3. Upon reboot, re-setup your persistence to work how you want it to operate, going forward.

    I’m sure you do this, but be sure to delete your old persistence files after your remastered system reboots & is working as expected. (Saves your disk space.)

    Thanks @christophe. Yes, I already only use static persistence. But for some reason the last time I remastered I chose only a file size of 2.5Gb. I think I had not used this frugal install for about a year. The 2.5Gb size is fine if I use the system regularly since as you say the update usually does not get that big. But you are right. I should have remastered first before I did the dist-upgrade. I will try to make that my standard procedure from now on. But it’s good to know that my “chunks” idea will work if I need to.

    Seaken64

    #59067
    Member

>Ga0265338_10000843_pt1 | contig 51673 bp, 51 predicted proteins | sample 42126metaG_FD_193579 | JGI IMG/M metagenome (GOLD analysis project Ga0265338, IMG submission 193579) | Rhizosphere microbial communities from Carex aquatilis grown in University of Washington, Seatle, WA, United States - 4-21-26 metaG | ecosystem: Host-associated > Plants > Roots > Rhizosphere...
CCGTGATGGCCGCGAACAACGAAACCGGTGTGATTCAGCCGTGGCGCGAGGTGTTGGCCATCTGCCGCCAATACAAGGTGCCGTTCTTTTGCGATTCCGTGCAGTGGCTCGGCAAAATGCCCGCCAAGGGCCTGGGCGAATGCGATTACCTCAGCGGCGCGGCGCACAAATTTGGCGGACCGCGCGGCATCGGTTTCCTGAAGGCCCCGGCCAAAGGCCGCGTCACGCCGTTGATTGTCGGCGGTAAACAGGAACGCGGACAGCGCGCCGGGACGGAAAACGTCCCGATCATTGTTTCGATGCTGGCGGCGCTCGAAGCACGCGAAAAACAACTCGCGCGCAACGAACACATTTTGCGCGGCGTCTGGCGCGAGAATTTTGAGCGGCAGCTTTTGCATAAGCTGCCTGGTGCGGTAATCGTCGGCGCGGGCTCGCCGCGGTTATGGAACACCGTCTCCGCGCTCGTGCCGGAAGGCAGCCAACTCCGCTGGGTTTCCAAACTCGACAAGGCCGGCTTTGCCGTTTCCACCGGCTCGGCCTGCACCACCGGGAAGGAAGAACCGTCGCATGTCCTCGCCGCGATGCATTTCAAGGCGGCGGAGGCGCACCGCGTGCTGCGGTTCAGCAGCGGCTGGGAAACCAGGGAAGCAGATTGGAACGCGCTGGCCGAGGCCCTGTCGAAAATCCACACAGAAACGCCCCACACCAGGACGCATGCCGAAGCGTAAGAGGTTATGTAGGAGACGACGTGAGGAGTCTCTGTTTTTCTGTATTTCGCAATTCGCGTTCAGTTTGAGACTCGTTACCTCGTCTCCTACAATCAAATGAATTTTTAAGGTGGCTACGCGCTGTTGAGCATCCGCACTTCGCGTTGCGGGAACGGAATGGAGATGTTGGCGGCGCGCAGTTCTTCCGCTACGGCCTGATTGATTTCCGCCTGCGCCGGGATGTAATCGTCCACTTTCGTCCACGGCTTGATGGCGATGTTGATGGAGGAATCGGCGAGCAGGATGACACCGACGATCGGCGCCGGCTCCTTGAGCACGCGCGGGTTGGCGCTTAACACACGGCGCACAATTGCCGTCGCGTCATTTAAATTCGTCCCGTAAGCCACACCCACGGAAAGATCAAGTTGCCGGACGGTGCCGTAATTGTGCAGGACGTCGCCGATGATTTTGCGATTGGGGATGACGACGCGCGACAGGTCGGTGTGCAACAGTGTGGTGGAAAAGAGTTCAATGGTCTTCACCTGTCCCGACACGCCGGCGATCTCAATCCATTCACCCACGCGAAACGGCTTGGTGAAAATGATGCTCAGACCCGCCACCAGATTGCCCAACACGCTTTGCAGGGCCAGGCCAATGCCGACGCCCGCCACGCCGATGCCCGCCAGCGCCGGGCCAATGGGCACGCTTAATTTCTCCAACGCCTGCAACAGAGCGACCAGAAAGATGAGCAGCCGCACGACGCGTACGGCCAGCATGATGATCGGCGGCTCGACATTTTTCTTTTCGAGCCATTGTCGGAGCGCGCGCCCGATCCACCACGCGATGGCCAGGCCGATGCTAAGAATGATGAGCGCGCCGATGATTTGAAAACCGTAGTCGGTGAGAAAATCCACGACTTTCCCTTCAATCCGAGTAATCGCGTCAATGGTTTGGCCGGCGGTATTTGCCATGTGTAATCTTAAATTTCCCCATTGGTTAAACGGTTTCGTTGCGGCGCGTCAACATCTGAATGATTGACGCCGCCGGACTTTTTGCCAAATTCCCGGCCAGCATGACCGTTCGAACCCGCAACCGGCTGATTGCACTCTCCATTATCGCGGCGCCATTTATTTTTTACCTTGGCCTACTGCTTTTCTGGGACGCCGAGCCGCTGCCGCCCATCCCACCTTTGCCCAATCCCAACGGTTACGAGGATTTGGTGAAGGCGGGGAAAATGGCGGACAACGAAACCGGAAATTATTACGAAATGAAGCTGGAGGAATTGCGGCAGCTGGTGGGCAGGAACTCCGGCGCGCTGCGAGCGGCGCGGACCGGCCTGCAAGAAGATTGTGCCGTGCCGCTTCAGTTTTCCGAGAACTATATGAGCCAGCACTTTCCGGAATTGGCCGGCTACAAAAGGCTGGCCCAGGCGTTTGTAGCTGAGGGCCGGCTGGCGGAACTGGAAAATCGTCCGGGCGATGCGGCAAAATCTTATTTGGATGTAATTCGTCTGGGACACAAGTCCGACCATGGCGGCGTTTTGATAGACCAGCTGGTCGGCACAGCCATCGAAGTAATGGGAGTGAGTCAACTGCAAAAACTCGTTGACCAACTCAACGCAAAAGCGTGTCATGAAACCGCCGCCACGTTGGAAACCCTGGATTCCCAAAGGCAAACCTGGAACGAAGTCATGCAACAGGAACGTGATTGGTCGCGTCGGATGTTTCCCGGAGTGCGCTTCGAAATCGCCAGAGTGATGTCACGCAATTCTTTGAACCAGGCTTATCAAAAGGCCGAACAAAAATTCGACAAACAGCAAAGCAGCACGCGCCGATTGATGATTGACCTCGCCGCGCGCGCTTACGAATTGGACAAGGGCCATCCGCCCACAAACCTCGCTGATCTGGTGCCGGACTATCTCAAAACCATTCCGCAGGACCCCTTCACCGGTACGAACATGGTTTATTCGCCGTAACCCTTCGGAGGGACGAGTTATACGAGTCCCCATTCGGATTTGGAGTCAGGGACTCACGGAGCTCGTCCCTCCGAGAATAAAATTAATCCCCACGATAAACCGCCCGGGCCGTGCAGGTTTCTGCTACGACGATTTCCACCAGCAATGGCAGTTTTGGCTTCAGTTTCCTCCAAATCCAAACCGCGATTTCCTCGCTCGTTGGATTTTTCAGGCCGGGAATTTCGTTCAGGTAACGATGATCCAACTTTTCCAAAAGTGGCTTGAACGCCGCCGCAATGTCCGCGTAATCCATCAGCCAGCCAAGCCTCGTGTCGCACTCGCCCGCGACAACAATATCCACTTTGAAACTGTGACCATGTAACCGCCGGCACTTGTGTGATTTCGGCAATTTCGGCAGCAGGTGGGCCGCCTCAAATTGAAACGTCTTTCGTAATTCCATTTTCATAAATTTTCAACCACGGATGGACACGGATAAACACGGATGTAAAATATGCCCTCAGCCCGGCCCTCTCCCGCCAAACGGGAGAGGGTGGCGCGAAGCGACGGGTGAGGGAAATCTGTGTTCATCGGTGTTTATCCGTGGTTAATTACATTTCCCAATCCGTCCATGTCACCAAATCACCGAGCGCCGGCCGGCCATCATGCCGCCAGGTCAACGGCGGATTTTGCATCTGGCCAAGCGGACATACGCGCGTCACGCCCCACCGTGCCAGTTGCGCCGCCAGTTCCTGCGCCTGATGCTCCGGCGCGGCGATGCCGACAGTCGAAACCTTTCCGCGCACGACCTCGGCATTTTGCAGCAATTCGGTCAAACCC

seaken64
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    :D

    IF you are using removable media, either leave it alone or only update specific apps, If you have a hard disk installation, keep the entire system up to date with periodic sudo apt-get update; sudo apt-get dist-upgrade commands. Hint: if you su to root or sudo su, etc. antiX has a handy alias:

    alias ag=’sudo apt-get update;sudo apt-get dist-upgrade’

    With this, you can switch to root and type in ag and it’ll do the job for you quickly in a terminal emulator window.

    Thanks Brian. Good tip. But I do prefer to enter the commands myself and then read the screen before proceeding. And I have taken to using apt instead of apt-get. I like the extra info I get on the screen with apt. My regular manual update is:

    sudo apt update
    sudo apt full-upgrade
    sudo apt autoremove

    Interestingly, when the GUI updater in MX fails I fall back on this same routine and it usually fixes it. Sometimes I use

    sudo apt full-upgrade --fix-missing

    Seaken64